The view of Dead Woman's Pass from our first nights camp site.

The view of Dead Woman's Pass from our first nights camp site.

Day 2

We were up early the next day and soon after breakfast were back on the track to start toughest day of the trek. The path consisted on many steps. The best thing to help you with them are trekking poles. Not just knee savers for going down hills but also great to help you up the Inca steps.

As this day is the hardest everyone will walk at a slow and steady pace. My dad and I keep telling each other when we see people running past us as if it were a race: "Its the journey and not the destination at matters the most."

This day we did the climb to the high pass. It was a very hot day and with little shade to hide in there was nothing much you could do other than focus on getting to the top. The climb to the top from our campsite took around 4 hours.

Once you make it to the top and you look down the valley from which you have just climbed out of, you look back with a smile on your "out of breath" face and say to yourself "You did it”. Abra Warmwañuska (Dead Woman’s Pass) is the highest pass on the trek sitting at 4,200 meters above sea level, so be sure to take a few photos, sit back and reflect upon the massive achievement you have just completed before heading down into the valley on the other side.

The view of Dead Woman's Pass from our first nights camp site.

The view down the valley from Dead Woman's Pass.

On the way down into the valley toward where lunch was setup, we were advised that we would be camping the night at this location also. Our guide didn’t want to have us walking through a coming storm as the second half of the day was going to be up a steep, slippy, stone path, which wouldn’t be nice for us. Plus, with the weather slowing us down, we would have expected to arrive into the camp site after 6pm, which the guides don’t like doing as it is becoming too dark.

So, once we got to the lunch camp we had a free afternoon from about 2:30pm, to rest and have a little walk around the camp site to see what other groups are doing. The camp site was fairly small with only 2 toilet blocks to use. With around 300 people at the same site trying to use the same toilets there are long waiting lines. Using toilets on the Inca Trail are a cultural experience in itself so lets just say you would only use them if you really had to.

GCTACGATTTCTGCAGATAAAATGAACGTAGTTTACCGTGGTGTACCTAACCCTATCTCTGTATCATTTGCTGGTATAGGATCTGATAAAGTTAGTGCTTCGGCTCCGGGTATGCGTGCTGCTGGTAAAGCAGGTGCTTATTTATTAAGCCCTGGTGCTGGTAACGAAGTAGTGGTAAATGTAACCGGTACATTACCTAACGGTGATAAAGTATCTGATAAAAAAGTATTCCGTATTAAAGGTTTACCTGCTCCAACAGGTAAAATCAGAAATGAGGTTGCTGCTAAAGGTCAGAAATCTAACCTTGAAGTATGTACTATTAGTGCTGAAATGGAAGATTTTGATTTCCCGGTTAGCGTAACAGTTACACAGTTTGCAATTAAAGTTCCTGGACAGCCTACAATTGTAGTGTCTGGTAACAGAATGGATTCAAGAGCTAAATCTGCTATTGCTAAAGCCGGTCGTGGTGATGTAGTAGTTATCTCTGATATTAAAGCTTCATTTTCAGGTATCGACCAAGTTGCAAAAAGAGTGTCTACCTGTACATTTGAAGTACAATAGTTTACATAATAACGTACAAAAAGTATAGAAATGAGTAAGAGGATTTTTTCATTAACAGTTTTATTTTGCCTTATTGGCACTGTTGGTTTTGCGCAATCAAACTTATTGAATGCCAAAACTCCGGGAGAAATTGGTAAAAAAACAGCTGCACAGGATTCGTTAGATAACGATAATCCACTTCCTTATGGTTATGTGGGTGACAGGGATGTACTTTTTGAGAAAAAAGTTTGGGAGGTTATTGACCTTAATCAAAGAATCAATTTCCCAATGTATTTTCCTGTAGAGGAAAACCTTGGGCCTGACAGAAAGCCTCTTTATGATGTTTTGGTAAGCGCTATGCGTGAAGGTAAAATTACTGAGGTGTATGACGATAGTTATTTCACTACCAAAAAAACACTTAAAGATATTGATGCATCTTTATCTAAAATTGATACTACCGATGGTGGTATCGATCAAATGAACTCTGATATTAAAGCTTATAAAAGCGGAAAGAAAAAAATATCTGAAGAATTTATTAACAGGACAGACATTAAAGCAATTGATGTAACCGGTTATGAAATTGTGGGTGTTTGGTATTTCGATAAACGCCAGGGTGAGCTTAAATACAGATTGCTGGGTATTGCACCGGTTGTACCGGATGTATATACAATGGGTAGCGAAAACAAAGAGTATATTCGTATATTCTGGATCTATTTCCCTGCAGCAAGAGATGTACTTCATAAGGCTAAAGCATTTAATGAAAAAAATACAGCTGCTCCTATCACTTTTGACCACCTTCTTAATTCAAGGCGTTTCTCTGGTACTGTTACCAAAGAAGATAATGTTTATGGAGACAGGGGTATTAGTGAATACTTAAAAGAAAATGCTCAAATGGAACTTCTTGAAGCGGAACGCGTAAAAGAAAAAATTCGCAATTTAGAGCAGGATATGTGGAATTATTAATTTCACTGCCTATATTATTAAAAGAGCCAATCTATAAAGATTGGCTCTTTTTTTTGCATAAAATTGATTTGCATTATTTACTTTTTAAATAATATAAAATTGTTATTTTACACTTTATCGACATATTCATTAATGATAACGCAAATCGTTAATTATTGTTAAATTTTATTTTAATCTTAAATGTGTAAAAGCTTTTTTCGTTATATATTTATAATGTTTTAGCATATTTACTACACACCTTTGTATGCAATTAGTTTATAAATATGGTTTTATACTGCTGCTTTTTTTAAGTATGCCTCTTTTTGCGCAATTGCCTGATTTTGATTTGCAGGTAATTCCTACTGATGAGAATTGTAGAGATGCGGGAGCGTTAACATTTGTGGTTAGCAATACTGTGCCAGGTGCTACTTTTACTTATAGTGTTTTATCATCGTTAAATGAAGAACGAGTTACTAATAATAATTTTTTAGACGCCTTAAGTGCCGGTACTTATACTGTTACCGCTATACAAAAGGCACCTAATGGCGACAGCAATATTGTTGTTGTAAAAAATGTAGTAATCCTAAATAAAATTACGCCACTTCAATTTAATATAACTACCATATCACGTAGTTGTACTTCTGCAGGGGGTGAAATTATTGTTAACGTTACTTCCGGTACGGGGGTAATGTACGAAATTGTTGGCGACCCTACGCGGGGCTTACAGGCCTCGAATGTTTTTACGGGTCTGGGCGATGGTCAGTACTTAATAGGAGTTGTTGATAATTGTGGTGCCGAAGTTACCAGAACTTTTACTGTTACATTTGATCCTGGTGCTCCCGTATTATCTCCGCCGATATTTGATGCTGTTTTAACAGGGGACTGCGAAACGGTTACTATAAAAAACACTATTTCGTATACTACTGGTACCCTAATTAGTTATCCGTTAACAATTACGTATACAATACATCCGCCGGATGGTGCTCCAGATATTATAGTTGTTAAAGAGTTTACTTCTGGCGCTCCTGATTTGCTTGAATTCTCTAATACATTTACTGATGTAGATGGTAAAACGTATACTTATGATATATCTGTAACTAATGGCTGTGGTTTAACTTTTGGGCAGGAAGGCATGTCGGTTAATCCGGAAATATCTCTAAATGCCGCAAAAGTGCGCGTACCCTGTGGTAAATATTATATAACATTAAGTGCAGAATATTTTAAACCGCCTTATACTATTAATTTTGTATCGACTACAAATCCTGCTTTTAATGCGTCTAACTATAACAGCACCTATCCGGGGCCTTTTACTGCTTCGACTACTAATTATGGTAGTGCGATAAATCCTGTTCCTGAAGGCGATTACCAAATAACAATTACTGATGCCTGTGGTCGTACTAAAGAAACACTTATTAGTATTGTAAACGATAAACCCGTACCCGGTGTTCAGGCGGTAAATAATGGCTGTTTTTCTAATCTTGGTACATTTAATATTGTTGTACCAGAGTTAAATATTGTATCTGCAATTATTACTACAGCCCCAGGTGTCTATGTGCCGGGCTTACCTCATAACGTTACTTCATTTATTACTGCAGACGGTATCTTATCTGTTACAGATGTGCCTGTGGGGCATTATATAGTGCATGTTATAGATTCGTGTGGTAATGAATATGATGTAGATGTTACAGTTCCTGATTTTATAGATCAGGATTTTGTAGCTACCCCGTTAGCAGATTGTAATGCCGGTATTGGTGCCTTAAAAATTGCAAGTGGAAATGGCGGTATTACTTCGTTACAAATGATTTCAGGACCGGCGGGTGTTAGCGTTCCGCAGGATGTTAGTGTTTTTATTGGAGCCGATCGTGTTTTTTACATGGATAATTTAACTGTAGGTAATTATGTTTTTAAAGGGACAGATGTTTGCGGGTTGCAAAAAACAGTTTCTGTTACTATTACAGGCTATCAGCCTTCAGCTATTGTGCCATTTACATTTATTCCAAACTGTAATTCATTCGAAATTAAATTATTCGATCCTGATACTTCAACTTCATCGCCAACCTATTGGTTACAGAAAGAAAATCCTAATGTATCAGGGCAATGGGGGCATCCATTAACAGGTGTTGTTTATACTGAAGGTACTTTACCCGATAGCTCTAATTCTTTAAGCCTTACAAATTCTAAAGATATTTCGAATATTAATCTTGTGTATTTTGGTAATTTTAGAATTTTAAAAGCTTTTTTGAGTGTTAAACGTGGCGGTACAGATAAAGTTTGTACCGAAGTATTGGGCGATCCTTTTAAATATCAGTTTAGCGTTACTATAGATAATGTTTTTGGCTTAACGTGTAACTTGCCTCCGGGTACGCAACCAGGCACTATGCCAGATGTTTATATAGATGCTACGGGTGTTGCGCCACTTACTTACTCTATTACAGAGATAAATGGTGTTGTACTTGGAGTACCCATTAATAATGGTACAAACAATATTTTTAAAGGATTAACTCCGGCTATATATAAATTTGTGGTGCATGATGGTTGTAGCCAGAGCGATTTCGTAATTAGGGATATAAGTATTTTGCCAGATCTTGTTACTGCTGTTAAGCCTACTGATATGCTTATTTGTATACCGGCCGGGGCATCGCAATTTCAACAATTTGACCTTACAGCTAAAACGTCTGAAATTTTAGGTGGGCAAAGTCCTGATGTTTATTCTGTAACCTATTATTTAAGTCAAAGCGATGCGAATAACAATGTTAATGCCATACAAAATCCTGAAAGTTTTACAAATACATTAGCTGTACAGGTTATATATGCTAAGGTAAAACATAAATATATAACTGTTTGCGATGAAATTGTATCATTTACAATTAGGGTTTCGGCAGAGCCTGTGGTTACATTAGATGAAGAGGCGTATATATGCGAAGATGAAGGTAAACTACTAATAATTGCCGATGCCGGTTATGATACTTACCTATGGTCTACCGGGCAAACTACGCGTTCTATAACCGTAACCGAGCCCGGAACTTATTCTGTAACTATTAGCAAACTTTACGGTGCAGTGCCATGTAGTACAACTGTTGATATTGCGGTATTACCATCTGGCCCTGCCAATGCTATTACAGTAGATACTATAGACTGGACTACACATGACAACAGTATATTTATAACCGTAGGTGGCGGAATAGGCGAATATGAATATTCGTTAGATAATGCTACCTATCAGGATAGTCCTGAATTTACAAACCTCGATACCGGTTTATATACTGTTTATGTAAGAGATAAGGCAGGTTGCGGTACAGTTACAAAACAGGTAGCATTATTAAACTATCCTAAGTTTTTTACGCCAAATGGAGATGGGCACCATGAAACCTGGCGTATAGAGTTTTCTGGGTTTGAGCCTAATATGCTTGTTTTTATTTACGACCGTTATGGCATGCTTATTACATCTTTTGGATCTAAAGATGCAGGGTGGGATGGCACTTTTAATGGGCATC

Day 3

The next morning the storm clouds has passed and the sky was a beautiful clear blue. We got ready to do our longest day of walking. This was due to the poor weather the previous afternoon.

The morning climb wasn’t to bad as there were historical sites like Runkuraqay, to look and hear about the history of the place from our guide while marvelling at the beautiful view across the valley.

Beautiful view from Runkuraqay ruins in the early morning.

Beautiful view from Runkuraqay ruins in the early morning.

At the top of Pass 2, at 3,950 meters above sea level, we got a short break to walk around an historic site without our packs. This was good after walking up hill for about a hour and a half to get there. But the break was short lived as we had to move on down the step stone stairs to the Sayacmarka and Qonchamarka ruins.

Sayacmarka is the biggest ruin that we has seen so far on the trek. There are two parts to the construction: a temple of the sun and a residential half. The site was originally build by the Colla, the biggest enemy of the Incas before they became kings of the Peruvian highlands. The Qonchamarka site functioned as the farm for this small city where only 200 people could live.

Within the city walls of the Sayacmarka ruins.

Within the city walls of the Sayacmarka ruins.

By the time we reached lunch site it was 10:30am! Just a tad early for lunch since we had only had breakfast a few hours again.

When you're on the trek you are very well fed. Breakfast and Dinner is normally a 3 course meal the same with lunch some days. Other days you have a small packed lunch with a sandwich, fruit and a drink. So having lunch at 10:30am and it being a 3 course meal so soon after a 3 course breakfast was a little much for me.

After lunch, we were back on the trail again, but this time it was on the original stone paths of the Inca Trail. Original the whole Inca Trail was made out of stone. But over the years it was destroyed. The path winds along the edge of mountains and ever so slightly heading us up to the final pass of our trip; Pass 3.